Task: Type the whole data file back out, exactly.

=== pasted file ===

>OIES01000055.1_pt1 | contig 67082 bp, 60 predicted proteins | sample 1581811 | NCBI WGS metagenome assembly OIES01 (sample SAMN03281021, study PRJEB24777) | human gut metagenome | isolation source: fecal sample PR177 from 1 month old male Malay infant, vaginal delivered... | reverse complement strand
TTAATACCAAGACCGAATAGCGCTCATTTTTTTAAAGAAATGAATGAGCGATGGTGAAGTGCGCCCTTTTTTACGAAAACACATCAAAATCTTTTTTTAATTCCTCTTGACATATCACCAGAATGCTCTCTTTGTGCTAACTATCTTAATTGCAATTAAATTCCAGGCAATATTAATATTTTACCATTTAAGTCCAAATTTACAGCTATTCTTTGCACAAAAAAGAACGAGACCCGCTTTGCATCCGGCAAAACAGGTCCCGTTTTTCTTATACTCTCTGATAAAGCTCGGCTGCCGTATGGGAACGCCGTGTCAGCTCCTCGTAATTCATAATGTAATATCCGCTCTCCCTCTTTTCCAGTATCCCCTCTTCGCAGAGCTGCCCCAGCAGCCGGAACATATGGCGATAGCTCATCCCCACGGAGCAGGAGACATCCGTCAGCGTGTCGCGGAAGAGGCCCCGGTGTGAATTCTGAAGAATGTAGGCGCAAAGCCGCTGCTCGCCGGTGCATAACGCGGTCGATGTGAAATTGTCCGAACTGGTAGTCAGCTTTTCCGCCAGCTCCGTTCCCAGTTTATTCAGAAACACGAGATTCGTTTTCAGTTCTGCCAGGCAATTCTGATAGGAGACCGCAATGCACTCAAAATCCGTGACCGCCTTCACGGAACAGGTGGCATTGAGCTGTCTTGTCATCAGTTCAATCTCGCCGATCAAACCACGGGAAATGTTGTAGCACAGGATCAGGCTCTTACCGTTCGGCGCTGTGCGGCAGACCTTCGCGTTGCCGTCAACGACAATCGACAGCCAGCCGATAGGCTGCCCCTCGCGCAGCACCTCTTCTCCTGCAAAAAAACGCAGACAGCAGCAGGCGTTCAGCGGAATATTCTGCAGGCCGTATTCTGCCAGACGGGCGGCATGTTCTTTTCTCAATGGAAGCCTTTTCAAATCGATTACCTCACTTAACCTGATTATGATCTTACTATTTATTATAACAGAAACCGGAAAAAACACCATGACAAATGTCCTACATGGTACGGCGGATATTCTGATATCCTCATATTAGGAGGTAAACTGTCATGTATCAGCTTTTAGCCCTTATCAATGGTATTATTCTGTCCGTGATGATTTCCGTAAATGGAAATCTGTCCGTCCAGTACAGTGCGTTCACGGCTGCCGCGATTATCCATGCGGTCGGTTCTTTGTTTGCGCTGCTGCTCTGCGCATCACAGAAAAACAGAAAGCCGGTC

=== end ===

>OIES01000055.1_pt1 | contig 67082 bp, 60 predicted proteins | sample 1581811 | NCBI WGS metagenome assembly OIES01 (sample SAMN03281021, study PRJEB24777) | human gut metagenome | isolation source: fecal sample PR177 from 1 month old male Malay infant, vaginal delivered... | reverse complement strand
TTAATACCAAGACCGAATAGCGCTCATTTTTTTAAAGAAATGAATGAGCGATGGTGAAGTGCGCCCTTTTTTACGAAAACACATCAAAATCTTTTTTTAATTCCTCTTGACATATCACCAGAATGCTCTCTTTGTGCTAACTATCTTAATTGCAATTAAATTCCAGGCAATATTAATATTTTACCATTTAAGTCCAAATTTACAGCTATTCTTTGCACAAAAAAGAACGAGACCCGCTTTGCATCCGGCAAAACAGGTCCCGTTTTTCTTATACTCTCTGATAAAGCTCGGCTGCCGTATGGGAACGCCGTGTCAGCTCCTCGTAATTCATAATGTAATATCCGCTCTCCCTCTTTTCCAGTATCCCCTCTTCGCAGAGCTGCCCCAGCAGCCGGAACATATGGCGATAGCTCATCCCCACGGAGCAGGAGACATCCGTCAGCGTGTCGCGGAAGAGGCCCCGGTGTGAATTCTGAAGAATGTAGGCGCAAAGCCGCTGCTCGCCGGTGCATAACGCGGTCGATGTGAAATTGTCCGAACTGGTAGTCAGCTTTTCCGCCAGCTCCGTTCCCAGTTTATTCAGAAACACGAGATTCGTTTTCAGTTCTGCCAGGCAATTCTGATAGGAGACCGCAATGCACTCAAAATCCGTGACCGCCTTCACGGAACAGGTGGCATTGAGCTGTCTTGTCATCAGTTCAATCTCGCCGATCAAACCACGGGAAATGTTGTAGCACAGGATCAGGCTCTTACCGTTCGGCGCTGTGCGGCAGACCTTCGCGTTGCCGTCAACGACAATCGACAGCCAGCCGATAGGCTGCCCCTCGCGCAGCACCTCTTCTCCTGCAAAAAAACGCAGACAGCAGCAGGCGTTCAGCGGAATATTCTGCAGGCCGTATTCTGCCAGACGGGCGGCATGTTCTTTTCTCAATGGAAGCCTTTTCAAATCGATTACCTCACTTAACCTGATTATGATCTTACTATTTATTATAACAGAAACCGGAAAAAACACCATGACAAATGTCCTACATGGTACGGCGGATATTCTGATATCCTCATATTAGGAGGTAAACTGTCATGTATCAGCTTTTAGCCCTTATCAATGGTATTATTCTGTCCGTGATGATTTCCGTAAATGGAAATCTGTCCGTCCAGTACAGTGCGTTCACGGCTGCCGCGATTATCCATGCGGTCGGTTCTTTGTTTGCGCTGCTGCTCTGCGCATCACAGAAAAACAGAAAGCCGGTC